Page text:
Many U.S. State Parks in 'Precarious' Position
The nation’s 7,975 state parks sit in a precarious position with shortened seasons, new admissions fees and threatened closures brought on by budget turmoil in recent years, the Kansas City Star reported.
They also face mushrooming backlogs of repairs ranging from $26 million in Kansas to $750 million in Illinois to more than $1 billion in California. Park supporters estimate Missouri’s park repair needs at about $400 million.
“It has reached a point where Band-Aids and baling wire are just not quite enough,” said Steve Nagle, Missouri Parks Association president.
In tight budget times, lawmakers regularly put off park upkeep as they scramble to find enough money for basic government services.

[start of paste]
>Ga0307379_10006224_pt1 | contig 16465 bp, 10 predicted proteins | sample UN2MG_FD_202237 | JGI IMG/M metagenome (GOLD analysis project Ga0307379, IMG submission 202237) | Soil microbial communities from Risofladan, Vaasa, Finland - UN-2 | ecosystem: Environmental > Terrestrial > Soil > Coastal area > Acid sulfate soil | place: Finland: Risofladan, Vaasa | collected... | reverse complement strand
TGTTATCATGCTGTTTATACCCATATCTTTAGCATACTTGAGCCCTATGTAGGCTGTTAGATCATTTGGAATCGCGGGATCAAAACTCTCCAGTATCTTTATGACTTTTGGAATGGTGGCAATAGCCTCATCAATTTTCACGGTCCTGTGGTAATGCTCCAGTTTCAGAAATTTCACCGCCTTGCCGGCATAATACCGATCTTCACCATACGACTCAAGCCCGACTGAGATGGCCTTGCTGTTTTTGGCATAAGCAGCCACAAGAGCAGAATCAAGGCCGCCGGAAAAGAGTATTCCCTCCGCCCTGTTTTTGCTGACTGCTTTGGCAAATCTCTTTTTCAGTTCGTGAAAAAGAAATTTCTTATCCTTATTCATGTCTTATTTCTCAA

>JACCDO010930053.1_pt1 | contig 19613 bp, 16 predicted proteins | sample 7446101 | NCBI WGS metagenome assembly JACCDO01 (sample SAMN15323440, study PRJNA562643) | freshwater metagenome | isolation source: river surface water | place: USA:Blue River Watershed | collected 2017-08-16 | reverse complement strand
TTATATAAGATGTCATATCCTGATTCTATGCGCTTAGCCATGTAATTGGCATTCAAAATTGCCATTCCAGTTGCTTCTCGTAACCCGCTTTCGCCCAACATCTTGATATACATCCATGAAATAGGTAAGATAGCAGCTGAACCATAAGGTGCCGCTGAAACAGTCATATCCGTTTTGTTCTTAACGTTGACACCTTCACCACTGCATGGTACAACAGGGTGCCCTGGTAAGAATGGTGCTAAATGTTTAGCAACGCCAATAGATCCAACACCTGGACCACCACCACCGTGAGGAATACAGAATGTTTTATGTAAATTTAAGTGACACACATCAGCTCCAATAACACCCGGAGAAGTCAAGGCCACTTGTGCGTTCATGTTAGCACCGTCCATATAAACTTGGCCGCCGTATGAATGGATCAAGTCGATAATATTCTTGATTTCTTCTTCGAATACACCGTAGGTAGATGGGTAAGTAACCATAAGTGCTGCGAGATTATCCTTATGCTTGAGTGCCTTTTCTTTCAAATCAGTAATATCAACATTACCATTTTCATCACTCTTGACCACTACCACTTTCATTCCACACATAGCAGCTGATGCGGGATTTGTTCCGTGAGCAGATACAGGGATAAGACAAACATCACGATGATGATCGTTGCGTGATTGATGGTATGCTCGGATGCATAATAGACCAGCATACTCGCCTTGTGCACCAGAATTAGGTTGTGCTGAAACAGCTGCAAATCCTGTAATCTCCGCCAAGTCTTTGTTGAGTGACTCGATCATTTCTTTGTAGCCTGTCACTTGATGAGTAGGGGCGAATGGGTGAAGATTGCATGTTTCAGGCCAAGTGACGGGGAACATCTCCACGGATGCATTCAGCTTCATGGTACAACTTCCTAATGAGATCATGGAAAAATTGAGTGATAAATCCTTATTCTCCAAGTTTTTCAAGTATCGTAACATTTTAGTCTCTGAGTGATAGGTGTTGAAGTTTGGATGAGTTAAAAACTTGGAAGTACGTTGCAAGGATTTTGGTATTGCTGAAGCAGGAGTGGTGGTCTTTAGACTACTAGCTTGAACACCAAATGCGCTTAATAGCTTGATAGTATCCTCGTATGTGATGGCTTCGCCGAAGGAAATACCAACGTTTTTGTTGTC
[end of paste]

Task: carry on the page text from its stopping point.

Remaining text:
“It’s really not a good picture right now,” said Margaret Walls, senior fellow for Resources for the Future, an energy and environmental policy think tank.
States have been gradually getting out of the business of bankrolling parks since the 1990s, sometimes cutting costs or replacing general tax dollars with new fees or dedicated taxes that are less vulnerable to the whimsy of legislators.
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